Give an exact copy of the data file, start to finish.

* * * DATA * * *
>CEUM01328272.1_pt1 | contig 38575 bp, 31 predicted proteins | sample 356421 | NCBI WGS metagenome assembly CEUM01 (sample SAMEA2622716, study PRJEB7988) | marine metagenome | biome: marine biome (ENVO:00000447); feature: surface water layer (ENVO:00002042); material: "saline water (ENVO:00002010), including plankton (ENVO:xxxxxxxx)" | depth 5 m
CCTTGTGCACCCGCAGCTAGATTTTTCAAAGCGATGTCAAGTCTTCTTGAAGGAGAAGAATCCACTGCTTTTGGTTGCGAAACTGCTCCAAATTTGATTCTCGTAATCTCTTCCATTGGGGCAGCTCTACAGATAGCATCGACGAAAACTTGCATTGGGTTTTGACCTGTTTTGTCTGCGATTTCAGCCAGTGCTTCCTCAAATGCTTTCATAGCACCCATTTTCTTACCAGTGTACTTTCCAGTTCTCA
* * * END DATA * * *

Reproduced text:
>CEUM01328272.1_pt1 | contig 38575 bp, 31 predicted proteins | sample 356421 | NCBI WGS metagenome assembly CEUM01 (sample SAMEA2622716, study PRJEB7988) | marine metagenome | biome: marine biome (ENVO:00000447); feature: surface water layer (ENVO:00002042); material: "saline water (ENVO:00002010), including plankton (ENVO:xxxxxxxx)" | depth 5 m
CCTTGTGCACCCGCAGCTAGATTTTTCAAAGCGATGTCAAGTCTTCTTGAAGGAGAAGAATCCACTGCTTTTGGTTGCGAAACTGCTCCAAATTTGATTCTCGTAATCTCTTCCATTGGGGCAGCTCTACAGATAGCATCGACGAAAACTTGCATTGGGTTTTGACCTGTTTTGTCTGCGATTTCAGCCAGTGCTTCCTCAAATGCTTTCATAGCACCCATTTTCTTACCAGTGTACTTTCCAGTTCTCA